You have probably taken aspirin to treat a headache, body aches, or to bring down a fever. While most people know about these health benefits, some are not aware of the current studies that are underway regarding some of the other health benefits of aspirin. If you want to participate in clinical research or a paid research study involving aspirin, talk to your doctor. In the meantime, here are some aspirin studies that are currently underway.
Effects On Blood Platelets
Aspirin is thought to decrease the aggregation of the blood platelets. This means that it interferes with your blood's ability to clot. While this may seem ominous, it can actually be lifesaving for people having a heart attack.
In addition to inhibiting platelet aggregation, studies are now being evaluated to determine if aspirin's anti-inflammatory properties may play a role in lowering arterial inflammation. People who have arterial inflammation are thought to be at higher risk for heart attack and stroke because when inner lumens of the arteries are obstructed as a result of inflammation, blood flow is impaired. Stagnant, impaired blood flow can quickly clot, and because of this, it may lead to a life-threatening stroke or cardiovascular event.
Other studies about aspirin have shown that it may lower your risk for certain cancers such as those of the colon, esophagus, lung, breast, and pancreas. Aspirin is thought to induce apoptosis, or cell death.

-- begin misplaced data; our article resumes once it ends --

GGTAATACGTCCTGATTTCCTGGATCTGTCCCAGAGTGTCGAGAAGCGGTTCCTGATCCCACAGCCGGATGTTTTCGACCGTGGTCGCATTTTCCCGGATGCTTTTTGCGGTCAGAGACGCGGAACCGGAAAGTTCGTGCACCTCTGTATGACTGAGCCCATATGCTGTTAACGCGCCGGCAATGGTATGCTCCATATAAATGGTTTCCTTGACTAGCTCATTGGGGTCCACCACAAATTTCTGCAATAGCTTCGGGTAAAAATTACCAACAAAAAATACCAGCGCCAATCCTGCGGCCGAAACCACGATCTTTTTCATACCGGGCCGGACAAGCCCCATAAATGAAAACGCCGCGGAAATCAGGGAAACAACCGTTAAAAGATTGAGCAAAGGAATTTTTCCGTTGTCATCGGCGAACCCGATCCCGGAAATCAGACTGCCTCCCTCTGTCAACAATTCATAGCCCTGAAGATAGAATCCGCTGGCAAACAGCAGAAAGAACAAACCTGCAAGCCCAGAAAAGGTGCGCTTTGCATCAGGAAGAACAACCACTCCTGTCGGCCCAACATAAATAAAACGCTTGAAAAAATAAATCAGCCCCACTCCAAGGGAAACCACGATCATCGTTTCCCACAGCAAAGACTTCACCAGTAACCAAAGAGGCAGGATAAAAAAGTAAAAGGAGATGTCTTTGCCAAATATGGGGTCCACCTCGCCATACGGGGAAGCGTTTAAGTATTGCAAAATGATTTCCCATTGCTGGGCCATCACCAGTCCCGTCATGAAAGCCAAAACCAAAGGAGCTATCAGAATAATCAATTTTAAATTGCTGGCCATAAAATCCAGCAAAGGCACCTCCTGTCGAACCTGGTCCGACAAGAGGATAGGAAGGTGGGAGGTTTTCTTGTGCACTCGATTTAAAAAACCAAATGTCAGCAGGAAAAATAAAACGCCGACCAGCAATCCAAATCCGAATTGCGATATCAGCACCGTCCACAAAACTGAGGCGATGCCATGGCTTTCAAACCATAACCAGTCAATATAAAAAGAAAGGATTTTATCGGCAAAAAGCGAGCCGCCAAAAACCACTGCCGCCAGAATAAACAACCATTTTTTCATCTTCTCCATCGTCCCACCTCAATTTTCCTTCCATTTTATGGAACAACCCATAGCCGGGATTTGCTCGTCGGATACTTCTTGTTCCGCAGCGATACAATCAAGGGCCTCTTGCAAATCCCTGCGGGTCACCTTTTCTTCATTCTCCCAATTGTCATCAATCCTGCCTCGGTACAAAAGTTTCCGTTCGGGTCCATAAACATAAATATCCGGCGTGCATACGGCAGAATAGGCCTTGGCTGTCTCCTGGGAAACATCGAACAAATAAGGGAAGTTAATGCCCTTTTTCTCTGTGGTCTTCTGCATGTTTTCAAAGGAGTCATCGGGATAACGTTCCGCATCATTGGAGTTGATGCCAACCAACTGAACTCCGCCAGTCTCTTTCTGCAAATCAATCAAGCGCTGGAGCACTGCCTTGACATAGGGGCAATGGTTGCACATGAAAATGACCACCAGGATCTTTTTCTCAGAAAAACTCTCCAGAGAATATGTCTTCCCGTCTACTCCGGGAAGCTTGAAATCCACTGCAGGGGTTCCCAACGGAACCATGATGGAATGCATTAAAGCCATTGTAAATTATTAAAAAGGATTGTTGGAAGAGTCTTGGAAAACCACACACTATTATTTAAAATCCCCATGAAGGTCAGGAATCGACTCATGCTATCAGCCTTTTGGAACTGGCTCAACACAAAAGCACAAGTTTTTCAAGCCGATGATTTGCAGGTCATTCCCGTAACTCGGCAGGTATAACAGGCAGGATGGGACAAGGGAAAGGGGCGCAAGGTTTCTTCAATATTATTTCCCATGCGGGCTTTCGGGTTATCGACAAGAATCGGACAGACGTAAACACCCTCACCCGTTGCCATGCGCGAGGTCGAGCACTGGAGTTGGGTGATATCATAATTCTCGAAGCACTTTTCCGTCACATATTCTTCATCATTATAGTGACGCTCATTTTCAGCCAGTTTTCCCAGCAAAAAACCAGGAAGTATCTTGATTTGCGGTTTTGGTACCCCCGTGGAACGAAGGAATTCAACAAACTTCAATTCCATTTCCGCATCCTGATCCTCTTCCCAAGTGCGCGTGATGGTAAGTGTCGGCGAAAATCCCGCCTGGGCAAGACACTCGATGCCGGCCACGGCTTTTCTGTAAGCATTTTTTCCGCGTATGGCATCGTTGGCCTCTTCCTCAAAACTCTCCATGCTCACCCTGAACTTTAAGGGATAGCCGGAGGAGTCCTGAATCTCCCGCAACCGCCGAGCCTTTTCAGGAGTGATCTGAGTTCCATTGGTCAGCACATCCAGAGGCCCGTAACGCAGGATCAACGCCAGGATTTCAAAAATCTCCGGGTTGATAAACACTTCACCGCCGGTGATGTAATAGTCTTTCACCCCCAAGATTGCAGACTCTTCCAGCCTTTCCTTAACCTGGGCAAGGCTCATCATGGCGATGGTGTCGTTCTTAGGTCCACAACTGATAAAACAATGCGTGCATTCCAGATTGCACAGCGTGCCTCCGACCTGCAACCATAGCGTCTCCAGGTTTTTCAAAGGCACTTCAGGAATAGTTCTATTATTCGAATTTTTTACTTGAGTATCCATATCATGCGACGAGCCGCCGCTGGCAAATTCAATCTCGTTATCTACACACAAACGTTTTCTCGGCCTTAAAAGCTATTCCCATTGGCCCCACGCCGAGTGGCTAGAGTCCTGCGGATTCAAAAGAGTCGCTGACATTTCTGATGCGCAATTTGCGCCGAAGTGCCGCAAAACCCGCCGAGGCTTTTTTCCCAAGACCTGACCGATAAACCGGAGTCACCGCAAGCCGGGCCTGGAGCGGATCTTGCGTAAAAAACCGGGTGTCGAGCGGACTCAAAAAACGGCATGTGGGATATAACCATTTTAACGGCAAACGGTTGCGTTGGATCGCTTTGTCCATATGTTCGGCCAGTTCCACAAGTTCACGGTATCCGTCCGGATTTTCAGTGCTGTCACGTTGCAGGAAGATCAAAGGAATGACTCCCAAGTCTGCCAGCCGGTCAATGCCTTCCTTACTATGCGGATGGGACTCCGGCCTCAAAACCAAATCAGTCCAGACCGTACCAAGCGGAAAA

Apoptosis prevents cancerous cells from multiplying into cancerous tumors. If you are a cancer survivor or if you have a strong family history of cancer, talk to your doctor about enrolling in a paid research clinical study.
While aspirin is considered safe when taken in recommended dosages, it can raise your risk for heavy bleeding. If you take prescription anticoagulant medications, you may not be a candidate for an aspirin clinical trial because taking both prescription anticoagulants and aspirin may predispose you to a dangerous bleeding episode. It is important to note, that while aspirin may help lower your risk for certain cancers, it may take years of taking it before its preventative effects begin.
If you want more information about enrolling in a clinical trial, make an appointment with your health care provider. He or she will evaluate your medical and family history, and then recommend an appropriate study for you. While you do not need a referral or recommendation from your doctor for most current studies, it is still prudent to talk to your physician prior to enrolling.